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Belgium’s First Circular McDonald’s Restaurant

Belgium’s First Circular McDonald’s Restaurant
10 July 2024

The design of a McDonald's site in Bourse, Brussels has been praised for its circular approach.


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As part of McDonald’s aim to become a net-zero business by 2050, the multinational fast food chain has commissioned Antwerp-based design studio WeWantMore to create a sustainable design for its dining areas, focused on décor circularity. 

This refurbishment follows similar projects from WeWantMore in McDonald’s restaurants in Carbonne and La Guerche de Bretagne, France. The premise for these projects was to create a blueprint that could be scaled to other McDonald’s around the world. This was facilitated by a measurement index which tracks the circularity of McDonald’s global restaurant décor.

The building is a historic McDonald’s for Belgium, as it was the first of the chain to launch in the country. It now also represents innovative sustainable restaurant design, where every aspect has been carefully designed to minimise environmental impact.



Picture: a photograph of the restaurant interior, showing tables, chairs and sofas. Image Credit: WeWantMore 


Over 80 per cent of wood used on the project is from PEFC-certified sources, and the plastic used for tabletops and stools is largely made from recycled materials. Laminates, which are hard to recycle due to its multiple layers of composite materials, have been removed from all furniture and décor elements where possible. The lighting is energy-efficient, and the flooring and ceiling are Cradle-to-Cradle certified, allowing for easy recycling or reuse after their lifecycle.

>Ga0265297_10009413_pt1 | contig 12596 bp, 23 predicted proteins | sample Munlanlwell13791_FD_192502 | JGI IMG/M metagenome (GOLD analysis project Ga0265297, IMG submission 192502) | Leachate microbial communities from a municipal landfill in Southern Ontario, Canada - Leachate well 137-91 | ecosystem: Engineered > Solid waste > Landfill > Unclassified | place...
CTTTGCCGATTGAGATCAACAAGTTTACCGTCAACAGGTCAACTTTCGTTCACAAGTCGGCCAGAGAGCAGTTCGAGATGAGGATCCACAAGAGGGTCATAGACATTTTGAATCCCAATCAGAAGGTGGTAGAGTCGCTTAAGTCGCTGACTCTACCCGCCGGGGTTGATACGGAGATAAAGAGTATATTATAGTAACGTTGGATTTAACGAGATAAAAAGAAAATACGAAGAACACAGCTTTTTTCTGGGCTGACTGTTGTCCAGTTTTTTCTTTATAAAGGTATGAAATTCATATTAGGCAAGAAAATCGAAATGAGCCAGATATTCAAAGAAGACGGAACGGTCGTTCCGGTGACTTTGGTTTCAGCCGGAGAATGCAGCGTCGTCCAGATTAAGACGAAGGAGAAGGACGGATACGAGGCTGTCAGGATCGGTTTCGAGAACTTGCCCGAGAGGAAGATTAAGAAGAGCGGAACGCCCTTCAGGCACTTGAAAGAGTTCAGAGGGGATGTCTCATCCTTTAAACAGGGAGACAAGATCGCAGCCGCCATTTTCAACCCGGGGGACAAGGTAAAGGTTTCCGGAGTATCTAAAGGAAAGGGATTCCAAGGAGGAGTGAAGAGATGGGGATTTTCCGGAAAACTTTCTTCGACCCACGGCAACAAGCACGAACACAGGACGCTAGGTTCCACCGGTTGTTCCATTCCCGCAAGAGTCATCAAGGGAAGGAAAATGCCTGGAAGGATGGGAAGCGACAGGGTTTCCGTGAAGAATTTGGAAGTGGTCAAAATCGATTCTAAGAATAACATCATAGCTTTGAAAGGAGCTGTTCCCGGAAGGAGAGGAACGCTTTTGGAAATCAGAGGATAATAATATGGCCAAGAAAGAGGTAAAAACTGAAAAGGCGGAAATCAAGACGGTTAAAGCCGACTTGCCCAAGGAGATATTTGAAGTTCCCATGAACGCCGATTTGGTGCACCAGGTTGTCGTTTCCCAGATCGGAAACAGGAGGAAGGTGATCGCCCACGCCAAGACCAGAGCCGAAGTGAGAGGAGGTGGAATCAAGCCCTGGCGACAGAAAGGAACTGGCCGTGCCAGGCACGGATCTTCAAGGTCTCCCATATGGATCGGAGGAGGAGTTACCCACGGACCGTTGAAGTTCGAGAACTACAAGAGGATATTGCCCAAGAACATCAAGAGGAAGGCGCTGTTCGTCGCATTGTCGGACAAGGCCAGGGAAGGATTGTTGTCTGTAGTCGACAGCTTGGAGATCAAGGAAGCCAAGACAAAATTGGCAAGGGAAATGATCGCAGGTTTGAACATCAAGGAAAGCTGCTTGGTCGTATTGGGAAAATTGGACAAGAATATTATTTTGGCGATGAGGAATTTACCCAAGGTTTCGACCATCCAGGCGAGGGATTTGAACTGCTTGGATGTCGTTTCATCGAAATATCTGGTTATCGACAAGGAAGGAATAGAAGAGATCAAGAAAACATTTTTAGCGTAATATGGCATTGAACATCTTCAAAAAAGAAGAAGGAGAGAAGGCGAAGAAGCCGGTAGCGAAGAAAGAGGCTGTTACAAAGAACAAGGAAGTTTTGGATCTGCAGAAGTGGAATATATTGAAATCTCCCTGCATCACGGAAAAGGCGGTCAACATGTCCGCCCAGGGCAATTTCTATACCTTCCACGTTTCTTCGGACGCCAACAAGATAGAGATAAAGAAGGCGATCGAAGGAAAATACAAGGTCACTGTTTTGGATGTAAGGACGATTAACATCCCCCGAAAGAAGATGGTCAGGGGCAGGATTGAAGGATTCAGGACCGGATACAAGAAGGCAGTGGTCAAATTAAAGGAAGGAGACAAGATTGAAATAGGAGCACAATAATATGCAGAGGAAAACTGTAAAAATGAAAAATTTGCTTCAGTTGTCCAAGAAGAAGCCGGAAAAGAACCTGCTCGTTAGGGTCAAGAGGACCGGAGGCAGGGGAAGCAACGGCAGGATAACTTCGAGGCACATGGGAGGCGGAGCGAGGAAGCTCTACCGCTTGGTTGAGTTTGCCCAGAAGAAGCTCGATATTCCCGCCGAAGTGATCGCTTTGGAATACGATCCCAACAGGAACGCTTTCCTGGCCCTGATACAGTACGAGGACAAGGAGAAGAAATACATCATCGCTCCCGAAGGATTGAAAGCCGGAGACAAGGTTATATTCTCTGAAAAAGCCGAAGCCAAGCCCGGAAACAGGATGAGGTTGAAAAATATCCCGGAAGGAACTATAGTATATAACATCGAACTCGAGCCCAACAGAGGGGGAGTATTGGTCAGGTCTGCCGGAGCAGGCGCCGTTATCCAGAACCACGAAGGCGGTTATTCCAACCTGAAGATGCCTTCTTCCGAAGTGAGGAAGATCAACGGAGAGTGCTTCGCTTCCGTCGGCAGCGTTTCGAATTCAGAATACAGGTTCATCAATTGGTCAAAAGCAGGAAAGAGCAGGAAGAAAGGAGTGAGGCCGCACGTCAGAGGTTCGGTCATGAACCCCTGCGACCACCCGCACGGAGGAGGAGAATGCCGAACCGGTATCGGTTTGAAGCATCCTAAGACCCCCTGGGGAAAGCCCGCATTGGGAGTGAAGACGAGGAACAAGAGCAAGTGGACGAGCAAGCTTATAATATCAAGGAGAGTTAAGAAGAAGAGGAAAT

Ruud Belmans, WeWantMore Founder and Creative Director, said, "With this concept, we want to show that sustainable design can be bold and fun while making a significant difference. The main progress was made by choosing the right materials and designing the furniture and interior elements from scratch, simplifying as much as possible.” 

Looking to the future, the design is also purposely easy to disassemble. Rather than using glues which can make materials harder to reuse, elements are held together using mechanical fixings, meaning restaurant features can be more effectively broken down by raw material type, with the goal of recycling or reusing. 

Stephen Douglas, Vice President, Global Restaurant Design at McDonald’s, said: “Our new McDonald’s restaurant design bridges creativity and sustainability through a focus on décor circularity, elevating the way design meets the needs of our customers and employees. Not only does the new décor have a bright, optimistic look, but the circularity principles provide a sunny outlook to the future of how we will be feeding and fostering community.” 

Picture: a photograph of the restaurant interior, showing a lit room partition. Image Credit: WeWantMore 

Article written by Ella Tansley | Published 10 July 2024


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